Deconstructing Bush

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Saturday was Earth Day. I posted a link to the Earth Day Network where there was a thoughtful essay entitled “Climate Change Solutions: What you can do right now.”

Yesterday, in his weekly radio address, President Bush used Earth Day as his theme. Did he take Earth Day as a chance to discuss the real environmental issues facing us, like climate change? No. Did he discuss critical government policy initiatives like setting mandatory caps on CO2 or setting meaningful fuel-efficiency standards for cars? Of course not. The Bush Administration has refused to sign the Kyoto Protocol that would have done both.

Instead, he said the following:

Saturday is Earth Day, and many of you are asking how we can meet our growing energy needs while protecting our environment. The key is technology. So I have proposed the Advanced Energy Initiative to change the way we power our homes, businesses, and cars. I will visit the California Fuel Cell Partnership to take a closer look at hydrogen fuel cells, one of the exciting new technologies supported by my initiative. These fuel cells have the potential to revolutionize the way we power our cars by giving us vehicles that will emit no pollution and will be more efficient than gas-powered cars.

Deconstructing this one paragraph says volumes about Bush and his hypocritical and dishonest leadership style.
1) In the the opening sentence he twists the focus of Earth Day to be about meeting our growing energy needs. Unlike Al Gore, Bush refuses to talk honestly to the American people. Real leaders address the American people about real problems. In this administration, environmental crises are dealt with just like Iraq, the deficit, Katrina ( i.e. “progress is being made” and “We have a plan”).

2) The phrase “…many of you are asking…” is such a transparent and feeble rhetorical device that it is laughable. If there is one thing we know about Bush, it is that his handlers have done everything possible to insulate and isolate him from any questions that might be asked by the “many.” In fact, many of us are asking what he plans on doing about global warming or price gouging by oil companies. Somehow he hasn’t heard those questions.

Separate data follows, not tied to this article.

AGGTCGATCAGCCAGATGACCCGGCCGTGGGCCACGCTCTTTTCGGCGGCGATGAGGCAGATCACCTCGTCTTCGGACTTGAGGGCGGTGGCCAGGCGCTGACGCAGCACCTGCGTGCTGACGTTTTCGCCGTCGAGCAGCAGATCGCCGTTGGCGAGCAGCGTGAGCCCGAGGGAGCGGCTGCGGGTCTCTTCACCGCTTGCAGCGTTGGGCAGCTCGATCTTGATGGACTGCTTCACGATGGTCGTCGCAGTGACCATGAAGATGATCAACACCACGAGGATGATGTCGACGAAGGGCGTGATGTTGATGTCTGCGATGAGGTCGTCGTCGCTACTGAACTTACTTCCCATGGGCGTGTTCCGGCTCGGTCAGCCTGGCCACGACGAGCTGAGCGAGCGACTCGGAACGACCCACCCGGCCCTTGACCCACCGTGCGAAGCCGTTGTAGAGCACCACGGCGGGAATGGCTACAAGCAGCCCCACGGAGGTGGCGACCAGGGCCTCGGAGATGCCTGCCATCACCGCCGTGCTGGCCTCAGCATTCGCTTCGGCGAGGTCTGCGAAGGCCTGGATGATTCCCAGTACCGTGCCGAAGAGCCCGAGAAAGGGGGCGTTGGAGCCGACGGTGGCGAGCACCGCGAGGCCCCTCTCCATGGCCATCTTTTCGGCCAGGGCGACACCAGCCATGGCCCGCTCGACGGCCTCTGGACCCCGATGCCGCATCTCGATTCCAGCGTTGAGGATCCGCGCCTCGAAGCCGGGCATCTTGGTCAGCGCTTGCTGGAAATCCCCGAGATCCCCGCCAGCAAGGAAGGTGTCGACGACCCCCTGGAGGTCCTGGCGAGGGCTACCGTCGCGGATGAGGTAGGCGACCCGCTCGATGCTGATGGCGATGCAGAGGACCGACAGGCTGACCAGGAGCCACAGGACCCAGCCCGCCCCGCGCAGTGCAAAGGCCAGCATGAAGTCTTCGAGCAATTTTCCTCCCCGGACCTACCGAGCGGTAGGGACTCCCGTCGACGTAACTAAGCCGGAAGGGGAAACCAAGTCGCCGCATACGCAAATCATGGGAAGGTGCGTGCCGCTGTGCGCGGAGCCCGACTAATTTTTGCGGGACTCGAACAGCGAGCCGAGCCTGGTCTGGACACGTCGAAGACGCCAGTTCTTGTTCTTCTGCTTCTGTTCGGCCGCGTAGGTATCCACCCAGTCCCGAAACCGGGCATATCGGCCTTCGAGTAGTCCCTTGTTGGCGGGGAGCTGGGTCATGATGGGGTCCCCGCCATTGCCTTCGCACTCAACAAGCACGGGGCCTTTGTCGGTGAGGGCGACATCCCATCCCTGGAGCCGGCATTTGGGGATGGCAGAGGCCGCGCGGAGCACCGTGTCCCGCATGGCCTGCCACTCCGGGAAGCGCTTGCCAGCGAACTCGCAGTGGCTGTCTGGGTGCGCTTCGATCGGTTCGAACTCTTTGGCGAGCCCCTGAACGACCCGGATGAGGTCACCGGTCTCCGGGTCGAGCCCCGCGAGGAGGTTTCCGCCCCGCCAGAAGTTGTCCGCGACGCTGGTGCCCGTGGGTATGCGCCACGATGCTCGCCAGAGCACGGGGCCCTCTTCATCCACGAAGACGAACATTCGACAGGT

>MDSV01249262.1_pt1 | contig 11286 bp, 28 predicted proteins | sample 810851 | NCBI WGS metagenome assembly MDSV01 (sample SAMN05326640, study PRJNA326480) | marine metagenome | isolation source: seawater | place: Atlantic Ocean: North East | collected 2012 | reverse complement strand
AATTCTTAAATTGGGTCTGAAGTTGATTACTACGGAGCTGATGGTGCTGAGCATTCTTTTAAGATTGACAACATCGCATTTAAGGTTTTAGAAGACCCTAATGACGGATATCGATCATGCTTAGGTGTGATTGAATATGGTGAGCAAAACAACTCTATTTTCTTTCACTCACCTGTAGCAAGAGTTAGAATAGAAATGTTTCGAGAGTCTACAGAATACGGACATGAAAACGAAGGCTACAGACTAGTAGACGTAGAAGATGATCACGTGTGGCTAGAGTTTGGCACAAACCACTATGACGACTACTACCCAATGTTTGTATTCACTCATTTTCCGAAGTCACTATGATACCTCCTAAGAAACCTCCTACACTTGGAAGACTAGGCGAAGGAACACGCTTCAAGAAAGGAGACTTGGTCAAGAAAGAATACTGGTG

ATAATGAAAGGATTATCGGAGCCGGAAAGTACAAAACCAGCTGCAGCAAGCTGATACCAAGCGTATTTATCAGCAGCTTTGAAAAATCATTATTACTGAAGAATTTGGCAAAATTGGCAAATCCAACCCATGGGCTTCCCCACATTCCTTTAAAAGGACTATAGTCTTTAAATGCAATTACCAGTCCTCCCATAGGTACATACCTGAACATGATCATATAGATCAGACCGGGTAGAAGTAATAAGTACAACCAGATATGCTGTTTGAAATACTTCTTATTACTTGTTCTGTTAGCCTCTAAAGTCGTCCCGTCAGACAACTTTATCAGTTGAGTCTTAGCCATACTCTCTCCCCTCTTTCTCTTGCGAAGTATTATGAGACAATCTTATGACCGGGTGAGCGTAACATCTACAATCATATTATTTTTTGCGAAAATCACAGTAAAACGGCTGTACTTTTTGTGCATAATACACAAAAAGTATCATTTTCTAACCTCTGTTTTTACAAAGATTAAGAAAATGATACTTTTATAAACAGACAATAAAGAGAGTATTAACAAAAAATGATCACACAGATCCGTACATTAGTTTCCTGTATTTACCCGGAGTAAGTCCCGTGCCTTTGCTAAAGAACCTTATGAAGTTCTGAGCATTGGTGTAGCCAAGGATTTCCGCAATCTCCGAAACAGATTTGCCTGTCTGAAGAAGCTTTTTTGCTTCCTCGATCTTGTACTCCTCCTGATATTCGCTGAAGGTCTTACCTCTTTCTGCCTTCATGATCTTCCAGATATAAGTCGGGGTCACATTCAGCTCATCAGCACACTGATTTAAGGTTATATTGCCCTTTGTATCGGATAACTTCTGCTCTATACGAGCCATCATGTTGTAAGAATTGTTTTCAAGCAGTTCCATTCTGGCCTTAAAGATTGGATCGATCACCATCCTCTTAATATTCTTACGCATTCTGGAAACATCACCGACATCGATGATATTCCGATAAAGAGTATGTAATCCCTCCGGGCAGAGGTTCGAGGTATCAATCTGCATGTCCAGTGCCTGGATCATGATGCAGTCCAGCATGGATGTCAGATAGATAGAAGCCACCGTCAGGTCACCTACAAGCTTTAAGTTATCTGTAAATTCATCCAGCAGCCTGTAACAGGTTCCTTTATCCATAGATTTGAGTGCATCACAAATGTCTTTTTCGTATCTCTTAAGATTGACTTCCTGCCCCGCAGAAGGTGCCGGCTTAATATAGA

3) “The key is technology.” This is classic sleight of hand. For Bush this is not a problem where government might play an active role in providing solutions. Technology (read corporate America) will solve the problem for us. There is no hint that the average American can or should play any part in solving the problem. We are not asked to take any responsibility or make any sacrifice. Instead, we are expected to remain passive, powerless and silent. This is the exact opposite of the original intent of Earth Day.”

4) “hydrogen fuel cells” are the answer. Rather than discuss solutions that might have an immediate impact on “America’s addiction to oil,” like alternative energy sources or energy conservation, Bush focuses on a “solution” that all experts agree is decades away from implementation. For example, the Natural Resources Defense Council says:

Hydrogen fuel could play a promising long-term role in solving these problems if it is used in high efficiency, non-polluting fuel cells and if it is made from non-polluting energy sources. Hydrogen fuel cells and fuel sources, however, face significant technology, cost, and deployment barriers. A practical assessment of these barriers reveals that it will take at least two decades before hydrogen and fuel cells can begin to make a significant contribution to our energy security, cleaner air, and a safer climate.

Again, the pattern is clear. Like Iraq, like the deficit, solutions to immediate problems are to be found in a hazy and distant future. A future where the “Great Decider” and “Heck of a job Scotty” McClellan will be “rocking in chairs in Texas and talking about the good old days.”

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